440,000     Jun-07   Feb-13     4.88     Partial – Mar-08     26,281       20,381       134       1,535       5,888  
 
                                  Full – Jun-08                                        
Term Financing No. 1
    248,000     Aug-07   May-13     5.33     Jun-08     9,888       8,019             569       2,185  
Repurchase Agreement
    2,900     Jun-05   Mar-13     4.21     Jun-08     (19 )                        
Term Financing No. 2
    55,000     May-08   Mar-14     5.41     Jun-08     2,380                          
Term Financing No. 2
    360,000     Jan-08   Feb-19     5.16     Partial – Jun-08     23,077       13,883             695       2,447  
 
                                  Full – Oct-08                                        
Future debt and securitization
    231,000     Apr-10   Oct-15     5.17     Partial – Jun-08     15,310       13,053             674        
 
                                  Full – Dec-08                                        
Future debt and securitization
    203,000     Jun-07   Jan-12     4.89     Dec-08     2,728 (1)     1,000             465       247  
Future debt and securitization
    238,000     Jan-11   Apr-16     5.23     Dec-08     19,430       18,815             615        
Future debt and securitization
    238,000     Jul-11   Sep-16     5.27     Dec-08     17,254       16,133             1,121        
 
                                                                     
Total
                                          $ 109,038     $ 94,660     $ (139 )   $ 4,949     $ 7,949  
 
                                                                     
 
(1)   The deferred loss for this interest rate derivative is related to the period prior to de-designation.

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Aircastle Limited and Subsidiaries
Notes to Unaudited Consolidated Financial Statements
(Dollars in thousands, except per share amounts)
March 31, 2009
     The following table summarizes amounts charged directly to the consolidated statement of income for the three months ended March 31, 2008 and 2009, respectively, related to our interest rate derivatives:
                 
    Three Months Ended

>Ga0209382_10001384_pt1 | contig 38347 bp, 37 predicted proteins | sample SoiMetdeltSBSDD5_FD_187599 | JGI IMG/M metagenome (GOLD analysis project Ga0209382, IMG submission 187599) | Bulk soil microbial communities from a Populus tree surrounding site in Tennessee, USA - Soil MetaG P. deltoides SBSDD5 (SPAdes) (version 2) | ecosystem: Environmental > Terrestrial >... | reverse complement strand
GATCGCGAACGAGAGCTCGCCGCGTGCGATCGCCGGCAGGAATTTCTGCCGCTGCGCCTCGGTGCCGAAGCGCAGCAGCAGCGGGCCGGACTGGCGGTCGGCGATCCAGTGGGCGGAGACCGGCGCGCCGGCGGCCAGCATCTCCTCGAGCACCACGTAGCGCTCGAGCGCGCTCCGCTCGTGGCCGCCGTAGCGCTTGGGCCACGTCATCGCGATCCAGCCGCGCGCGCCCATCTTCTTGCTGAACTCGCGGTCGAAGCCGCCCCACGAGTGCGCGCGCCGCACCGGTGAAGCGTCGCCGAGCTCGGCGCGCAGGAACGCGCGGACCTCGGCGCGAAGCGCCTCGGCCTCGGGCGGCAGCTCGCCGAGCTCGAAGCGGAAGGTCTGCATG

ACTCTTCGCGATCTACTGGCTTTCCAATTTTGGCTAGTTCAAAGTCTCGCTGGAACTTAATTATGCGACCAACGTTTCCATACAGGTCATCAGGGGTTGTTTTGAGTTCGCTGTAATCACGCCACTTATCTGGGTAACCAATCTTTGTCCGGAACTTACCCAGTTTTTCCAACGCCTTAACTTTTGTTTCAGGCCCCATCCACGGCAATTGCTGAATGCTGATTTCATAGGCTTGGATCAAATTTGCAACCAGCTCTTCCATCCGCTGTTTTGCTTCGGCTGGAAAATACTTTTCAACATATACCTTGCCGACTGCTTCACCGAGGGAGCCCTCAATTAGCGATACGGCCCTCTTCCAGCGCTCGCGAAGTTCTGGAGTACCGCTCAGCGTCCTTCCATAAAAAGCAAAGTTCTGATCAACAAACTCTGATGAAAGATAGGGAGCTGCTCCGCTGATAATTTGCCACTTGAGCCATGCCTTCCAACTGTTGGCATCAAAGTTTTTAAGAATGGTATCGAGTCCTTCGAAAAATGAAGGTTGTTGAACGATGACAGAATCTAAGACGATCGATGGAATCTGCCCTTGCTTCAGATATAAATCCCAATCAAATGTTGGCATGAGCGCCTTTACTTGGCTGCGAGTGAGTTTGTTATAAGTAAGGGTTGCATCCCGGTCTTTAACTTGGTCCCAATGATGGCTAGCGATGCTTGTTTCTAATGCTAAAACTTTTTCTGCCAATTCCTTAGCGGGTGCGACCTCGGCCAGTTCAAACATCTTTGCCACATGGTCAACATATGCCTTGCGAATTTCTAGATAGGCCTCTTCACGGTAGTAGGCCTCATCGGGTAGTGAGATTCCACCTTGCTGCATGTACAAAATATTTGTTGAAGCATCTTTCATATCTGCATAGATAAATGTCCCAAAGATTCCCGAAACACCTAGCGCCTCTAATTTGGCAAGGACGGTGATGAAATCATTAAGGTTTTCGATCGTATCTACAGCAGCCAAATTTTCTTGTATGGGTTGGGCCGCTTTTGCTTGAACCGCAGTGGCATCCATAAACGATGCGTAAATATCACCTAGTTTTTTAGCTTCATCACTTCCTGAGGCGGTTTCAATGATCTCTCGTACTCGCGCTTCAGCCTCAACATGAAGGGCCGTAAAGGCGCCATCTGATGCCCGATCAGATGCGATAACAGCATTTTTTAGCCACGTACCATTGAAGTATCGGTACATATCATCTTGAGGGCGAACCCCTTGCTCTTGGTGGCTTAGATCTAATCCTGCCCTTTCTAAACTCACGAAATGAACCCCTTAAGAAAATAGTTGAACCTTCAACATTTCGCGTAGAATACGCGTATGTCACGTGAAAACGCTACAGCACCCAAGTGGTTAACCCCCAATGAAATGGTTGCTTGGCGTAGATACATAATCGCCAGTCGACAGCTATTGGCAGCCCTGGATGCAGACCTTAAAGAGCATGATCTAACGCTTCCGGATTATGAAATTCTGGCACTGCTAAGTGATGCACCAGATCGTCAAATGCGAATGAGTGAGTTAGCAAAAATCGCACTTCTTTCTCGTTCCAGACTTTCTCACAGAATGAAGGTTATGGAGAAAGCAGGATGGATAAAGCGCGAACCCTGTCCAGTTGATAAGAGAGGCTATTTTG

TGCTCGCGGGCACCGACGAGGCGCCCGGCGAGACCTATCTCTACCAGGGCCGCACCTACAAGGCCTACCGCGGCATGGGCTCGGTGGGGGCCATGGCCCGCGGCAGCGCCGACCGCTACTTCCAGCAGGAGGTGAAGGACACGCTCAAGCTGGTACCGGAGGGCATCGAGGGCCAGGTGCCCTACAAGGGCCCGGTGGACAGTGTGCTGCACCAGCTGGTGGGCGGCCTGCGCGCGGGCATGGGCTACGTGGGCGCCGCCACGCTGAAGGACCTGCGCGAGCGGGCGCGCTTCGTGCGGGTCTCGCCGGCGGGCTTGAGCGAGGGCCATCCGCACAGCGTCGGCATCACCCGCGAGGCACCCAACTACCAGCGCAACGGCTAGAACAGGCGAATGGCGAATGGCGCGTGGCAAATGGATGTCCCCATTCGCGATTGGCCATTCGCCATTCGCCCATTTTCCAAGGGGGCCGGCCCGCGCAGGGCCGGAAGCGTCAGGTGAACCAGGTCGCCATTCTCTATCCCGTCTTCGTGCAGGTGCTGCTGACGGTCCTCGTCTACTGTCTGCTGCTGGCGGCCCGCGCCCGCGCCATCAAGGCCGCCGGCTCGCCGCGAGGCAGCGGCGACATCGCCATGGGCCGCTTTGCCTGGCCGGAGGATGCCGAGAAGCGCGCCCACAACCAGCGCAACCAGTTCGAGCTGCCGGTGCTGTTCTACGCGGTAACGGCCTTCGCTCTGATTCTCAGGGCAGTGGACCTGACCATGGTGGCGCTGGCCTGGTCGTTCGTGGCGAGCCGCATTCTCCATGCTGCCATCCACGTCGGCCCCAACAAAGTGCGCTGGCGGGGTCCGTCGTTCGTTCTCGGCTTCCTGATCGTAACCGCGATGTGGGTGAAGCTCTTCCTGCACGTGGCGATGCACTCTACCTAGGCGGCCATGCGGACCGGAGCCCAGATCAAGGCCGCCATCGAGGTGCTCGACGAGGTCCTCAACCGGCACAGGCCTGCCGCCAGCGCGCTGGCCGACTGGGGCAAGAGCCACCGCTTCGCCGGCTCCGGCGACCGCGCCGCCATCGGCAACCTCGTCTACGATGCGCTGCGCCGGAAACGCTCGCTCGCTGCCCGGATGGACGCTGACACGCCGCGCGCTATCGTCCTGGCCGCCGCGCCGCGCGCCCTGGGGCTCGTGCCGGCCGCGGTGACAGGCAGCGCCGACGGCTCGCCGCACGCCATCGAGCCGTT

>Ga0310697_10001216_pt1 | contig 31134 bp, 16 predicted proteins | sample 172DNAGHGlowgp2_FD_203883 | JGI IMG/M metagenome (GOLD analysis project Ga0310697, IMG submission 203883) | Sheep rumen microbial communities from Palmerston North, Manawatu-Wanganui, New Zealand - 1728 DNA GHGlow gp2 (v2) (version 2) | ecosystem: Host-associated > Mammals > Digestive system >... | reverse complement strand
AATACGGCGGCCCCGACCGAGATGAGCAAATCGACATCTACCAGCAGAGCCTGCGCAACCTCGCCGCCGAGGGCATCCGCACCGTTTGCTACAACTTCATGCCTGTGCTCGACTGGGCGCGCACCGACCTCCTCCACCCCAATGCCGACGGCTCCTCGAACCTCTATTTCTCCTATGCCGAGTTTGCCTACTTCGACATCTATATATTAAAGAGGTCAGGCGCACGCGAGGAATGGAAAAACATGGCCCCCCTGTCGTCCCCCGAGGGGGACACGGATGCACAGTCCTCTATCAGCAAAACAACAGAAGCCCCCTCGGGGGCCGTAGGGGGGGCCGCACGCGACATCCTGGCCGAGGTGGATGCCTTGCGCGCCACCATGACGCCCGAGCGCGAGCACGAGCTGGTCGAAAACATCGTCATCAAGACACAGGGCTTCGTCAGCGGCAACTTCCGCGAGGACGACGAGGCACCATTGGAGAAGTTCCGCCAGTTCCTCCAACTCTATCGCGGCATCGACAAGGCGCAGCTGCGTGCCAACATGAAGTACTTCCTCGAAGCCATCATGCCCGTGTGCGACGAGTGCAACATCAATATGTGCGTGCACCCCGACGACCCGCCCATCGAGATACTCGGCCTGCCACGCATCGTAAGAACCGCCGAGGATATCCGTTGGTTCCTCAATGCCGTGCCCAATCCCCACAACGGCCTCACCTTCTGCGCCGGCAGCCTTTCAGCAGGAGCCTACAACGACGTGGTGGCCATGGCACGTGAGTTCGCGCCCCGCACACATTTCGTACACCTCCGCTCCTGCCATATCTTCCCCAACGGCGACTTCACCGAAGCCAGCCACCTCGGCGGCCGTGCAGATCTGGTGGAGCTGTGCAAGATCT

March 31,  
    2008     2009  
Interest Expense:
               
Hedge ineffectiveness (gains) losses (unrealized)
  $ 1,998     $ (129 )
 
           
Amortization:
               
Accelerated amortization of deferred losses
          2,875  
Amortization of deferred (gains) losses
    (1,160 )     2,074  
Losses on termination of interest rate derivatives
    1,021        
 
           
Total Amortization
    (139 )     4,949  
 
           
Total charged to interest expense
  $ 1,859     $ 4,820  
 
           
 
               
Other Income (Expense):
               
Mark to market gains (losses) on undesignated interest rate derivatives
  $     $ 92  
 
           
Total charged to other income (expense)
  $     $ 92  
 
           
     The weighted average interest pay rates of these derivatives at December 31, 2008 and March 31, 2009 were 4.90% and 4.91%, respectively.
     As of March 31, 2009, we did not have any cash collateral pledged under our interest rate derivatives, nor do we have any existing agreements that require cash collateral postings.
Note 11. Interest, Net
     The following table shows the components of interest, net:
                 
    Three Months Ended  
    March 31,  
    2008     2009  
Interest on borrowings and other liabilities
  $ 41,879     $ 36,770  
Hedge ineffectiveness (gains) losses (unrealized)
    1,998       (129 )
Amortization of interest rate derivative contracts related to deferred (gains) losses
    (1,160 )     4,949  
Losses on termination of interest rate swaps
    1,021        
Amortization of deferred financing fees
    2,584       2,533  
 
           
Interest Expense
    46,322       44,123  
Less interest income
    (1,731 )     (441 )
Less capitalized interest
    (3,580 )     (271 )
 
           
Interest, net
  $ 41,011     $ 43,411  
 
           
Note 12. Shareholders’ Equity and Share Based Payment
     In January 2009, the Company granted restricted common shares to employees with a total fair value of $2,846. The 597,350 restricted common shares granted had grant prices which ranged between $4.42 and $5.36 per share. Of these restricted common shares, 347,350 vest over three years. The remaining 250,000 restricted common shares vest over five years. In February 2009, the Company granted 125,000 restricted common shares to certain directors with a total fair value of $351. The shares vest on January 1, 2010. The fair value of the restricted common shares granted is determined based upon the market price of the common shares at grant date.